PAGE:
‘Fake’ encounter cases: Signatures on seized documents match with Tulsiram’s signatures

According to Sohrabuddin’s younger brothers, Rubabuddin and Shahnawazuddin, a few months before his alleged encounter in December 2006, Tulsiram had handed over six blank papers to them, directing them to write to various authorities about the alleged threat to his life.

Written by Sadaf Modak | Mumbai | Updated: August 10, 2018 4:17:52 am
sohrabuddin fake encounter case, prajapati fake encounter case, bombay high court, special court shorabuddin case, sohrabudding case hearing, latest news, indian express On Thursday, an official from the Government Examiner of Questioned Documents (GEQD) deposed before the court on the analysis he had done of the handwriting on the seized documents sent to him by the investigators.

In the alleged fake encounter cases of Sohrabuddin Shaikh and Tulsiram Prajapati, a handwriting expert told the court on Thursday that the signatures of Tulsiram on the history sheets in prison matched with those on the blank papers in possession of two of Sohrabuddin’s brothers. According to Sohrabuddin’s younger brothers, Rubabuddin and Shahnawazuddin, a few months before his alleged encounter in December 2006, Tulsiram had handed over six blank papers to them, directing them to write to various authorities about the alleged threat to his life.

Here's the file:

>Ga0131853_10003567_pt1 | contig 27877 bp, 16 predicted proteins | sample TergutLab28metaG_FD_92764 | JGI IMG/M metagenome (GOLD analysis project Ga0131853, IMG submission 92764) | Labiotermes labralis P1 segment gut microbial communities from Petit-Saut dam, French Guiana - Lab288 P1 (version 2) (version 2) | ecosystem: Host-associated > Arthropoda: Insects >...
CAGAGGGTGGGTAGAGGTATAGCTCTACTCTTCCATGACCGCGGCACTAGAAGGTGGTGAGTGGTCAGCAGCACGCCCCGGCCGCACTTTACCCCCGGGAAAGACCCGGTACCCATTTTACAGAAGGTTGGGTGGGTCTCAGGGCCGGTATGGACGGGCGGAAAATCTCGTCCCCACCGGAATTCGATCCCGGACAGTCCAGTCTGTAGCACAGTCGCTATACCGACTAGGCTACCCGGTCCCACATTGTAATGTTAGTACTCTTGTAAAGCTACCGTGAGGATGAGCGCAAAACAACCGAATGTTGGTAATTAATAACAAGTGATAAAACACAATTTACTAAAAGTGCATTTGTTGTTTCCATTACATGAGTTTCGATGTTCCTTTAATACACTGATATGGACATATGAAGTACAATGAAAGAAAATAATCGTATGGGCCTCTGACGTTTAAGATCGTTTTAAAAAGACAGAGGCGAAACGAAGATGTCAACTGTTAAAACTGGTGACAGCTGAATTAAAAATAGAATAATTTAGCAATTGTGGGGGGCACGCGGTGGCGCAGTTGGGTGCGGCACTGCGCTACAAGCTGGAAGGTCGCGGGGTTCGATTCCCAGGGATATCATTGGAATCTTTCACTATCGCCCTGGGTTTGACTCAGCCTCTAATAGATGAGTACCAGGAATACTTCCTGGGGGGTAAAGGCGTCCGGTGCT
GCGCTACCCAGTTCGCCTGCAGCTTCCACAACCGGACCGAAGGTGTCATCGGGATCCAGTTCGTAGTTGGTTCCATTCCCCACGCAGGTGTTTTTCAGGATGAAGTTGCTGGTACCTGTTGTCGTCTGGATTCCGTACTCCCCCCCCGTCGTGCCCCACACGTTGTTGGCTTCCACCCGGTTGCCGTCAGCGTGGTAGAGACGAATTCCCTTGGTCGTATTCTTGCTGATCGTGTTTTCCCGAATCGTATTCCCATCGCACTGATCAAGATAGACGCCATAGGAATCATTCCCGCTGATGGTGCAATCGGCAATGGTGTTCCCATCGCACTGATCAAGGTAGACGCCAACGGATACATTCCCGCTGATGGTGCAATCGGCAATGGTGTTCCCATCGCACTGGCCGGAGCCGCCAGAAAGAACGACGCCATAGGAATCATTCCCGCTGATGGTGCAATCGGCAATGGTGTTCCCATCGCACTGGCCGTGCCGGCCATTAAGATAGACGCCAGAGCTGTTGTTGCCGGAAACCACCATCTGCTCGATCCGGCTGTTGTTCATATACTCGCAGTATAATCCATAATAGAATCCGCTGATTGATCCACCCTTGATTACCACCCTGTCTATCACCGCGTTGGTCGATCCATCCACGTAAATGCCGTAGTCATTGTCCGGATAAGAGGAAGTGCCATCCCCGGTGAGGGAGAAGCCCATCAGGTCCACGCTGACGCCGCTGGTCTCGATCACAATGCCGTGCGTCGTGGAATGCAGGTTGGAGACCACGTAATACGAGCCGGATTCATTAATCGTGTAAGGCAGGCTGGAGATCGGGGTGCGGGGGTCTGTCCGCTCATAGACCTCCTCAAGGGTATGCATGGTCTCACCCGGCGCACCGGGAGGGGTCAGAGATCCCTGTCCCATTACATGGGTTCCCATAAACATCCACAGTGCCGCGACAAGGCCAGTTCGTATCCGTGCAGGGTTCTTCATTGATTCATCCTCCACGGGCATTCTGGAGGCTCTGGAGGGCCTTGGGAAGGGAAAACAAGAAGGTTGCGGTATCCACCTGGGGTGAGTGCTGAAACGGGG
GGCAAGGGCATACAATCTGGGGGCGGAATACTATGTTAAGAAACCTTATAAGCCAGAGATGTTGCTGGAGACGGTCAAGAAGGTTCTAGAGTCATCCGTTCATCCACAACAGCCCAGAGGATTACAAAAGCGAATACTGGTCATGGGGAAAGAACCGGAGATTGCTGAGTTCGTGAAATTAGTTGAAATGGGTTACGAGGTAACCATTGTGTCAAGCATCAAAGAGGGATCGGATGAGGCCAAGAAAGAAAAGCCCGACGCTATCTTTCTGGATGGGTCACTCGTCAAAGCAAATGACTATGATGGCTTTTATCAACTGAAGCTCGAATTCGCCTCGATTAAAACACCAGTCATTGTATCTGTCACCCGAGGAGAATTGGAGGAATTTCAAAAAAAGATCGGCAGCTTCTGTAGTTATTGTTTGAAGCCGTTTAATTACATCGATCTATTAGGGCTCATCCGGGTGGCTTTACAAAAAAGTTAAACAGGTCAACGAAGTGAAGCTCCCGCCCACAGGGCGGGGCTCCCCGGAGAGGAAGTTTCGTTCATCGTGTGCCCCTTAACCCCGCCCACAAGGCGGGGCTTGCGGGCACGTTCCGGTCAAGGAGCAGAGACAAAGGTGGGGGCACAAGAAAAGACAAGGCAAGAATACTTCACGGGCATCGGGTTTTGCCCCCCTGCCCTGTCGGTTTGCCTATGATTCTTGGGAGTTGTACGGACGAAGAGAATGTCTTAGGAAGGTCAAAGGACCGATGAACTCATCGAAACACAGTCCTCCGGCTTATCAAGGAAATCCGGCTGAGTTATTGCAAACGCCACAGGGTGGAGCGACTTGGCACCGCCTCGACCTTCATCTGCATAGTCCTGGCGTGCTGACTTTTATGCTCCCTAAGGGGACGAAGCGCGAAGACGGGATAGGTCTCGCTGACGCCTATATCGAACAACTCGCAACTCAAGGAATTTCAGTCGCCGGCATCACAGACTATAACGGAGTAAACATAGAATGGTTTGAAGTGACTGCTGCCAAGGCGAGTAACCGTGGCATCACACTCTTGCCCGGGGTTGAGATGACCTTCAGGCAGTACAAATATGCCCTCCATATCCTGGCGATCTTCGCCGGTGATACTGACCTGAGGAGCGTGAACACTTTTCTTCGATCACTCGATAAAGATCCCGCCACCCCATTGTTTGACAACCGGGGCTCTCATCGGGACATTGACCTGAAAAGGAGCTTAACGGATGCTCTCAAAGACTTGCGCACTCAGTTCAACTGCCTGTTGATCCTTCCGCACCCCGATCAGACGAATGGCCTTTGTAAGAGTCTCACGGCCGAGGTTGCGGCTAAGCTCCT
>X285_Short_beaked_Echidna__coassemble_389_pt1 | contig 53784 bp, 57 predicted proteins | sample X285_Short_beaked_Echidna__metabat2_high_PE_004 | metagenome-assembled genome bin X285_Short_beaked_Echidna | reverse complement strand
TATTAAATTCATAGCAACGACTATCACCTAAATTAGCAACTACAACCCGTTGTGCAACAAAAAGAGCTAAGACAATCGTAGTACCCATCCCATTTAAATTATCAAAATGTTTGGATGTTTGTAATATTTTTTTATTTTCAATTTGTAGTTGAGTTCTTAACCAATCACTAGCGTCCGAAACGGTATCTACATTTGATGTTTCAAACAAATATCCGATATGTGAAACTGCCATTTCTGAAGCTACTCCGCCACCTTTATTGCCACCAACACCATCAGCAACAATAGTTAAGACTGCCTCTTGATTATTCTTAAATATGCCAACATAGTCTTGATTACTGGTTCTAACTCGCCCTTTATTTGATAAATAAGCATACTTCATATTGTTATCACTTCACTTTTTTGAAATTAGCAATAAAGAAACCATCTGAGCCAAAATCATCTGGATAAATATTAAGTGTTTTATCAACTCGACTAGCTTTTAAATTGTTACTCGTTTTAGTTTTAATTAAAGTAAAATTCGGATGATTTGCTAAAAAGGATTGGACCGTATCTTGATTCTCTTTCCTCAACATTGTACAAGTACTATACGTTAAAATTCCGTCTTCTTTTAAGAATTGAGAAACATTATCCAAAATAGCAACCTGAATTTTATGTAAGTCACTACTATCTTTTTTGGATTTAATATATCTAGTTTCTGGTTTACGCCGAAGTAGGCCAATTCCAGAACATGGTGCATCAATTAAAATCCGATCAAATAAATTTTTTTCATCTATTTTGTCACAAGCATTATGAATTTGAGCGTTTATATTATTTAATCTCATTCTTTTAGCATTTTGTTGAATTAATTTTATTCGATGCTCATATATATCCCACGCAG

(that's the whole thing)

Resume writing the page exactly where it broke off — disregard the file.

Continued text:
On Thursday, an official from the Government Examiner of Questioned Documents (GEQD) deposed before the court on the analysis he had done of the handwriting on the seized documents sent to him by the investigators. For analysis of Tulsiram’s handwriting, the expert was given a copy of two pages of history sheets from Udaipur central prison where he was lodged. While Tulsiram could not read or write, witnesses so far have claimed that he could sign his name. The expert told the court that he compared that with the signatures sent to him made on six blank pages.

“…After the analysis, it can be said that the exhibits are written by the same person,” the expert told the court. His analysis report, which the witness identified before the court, had said the similarities in the exhibits ‘will not accidentally co-incide in the writing habits of two different persons’ and that when considered collectively they lead to a ‘common authorship’.

During cross-examination, the defence advocates asked the expert about the differences in the specimens, including a darker line in one of them as well as a different curve in the Devanagari script. The witness, however, said they are ‘natural variations’.

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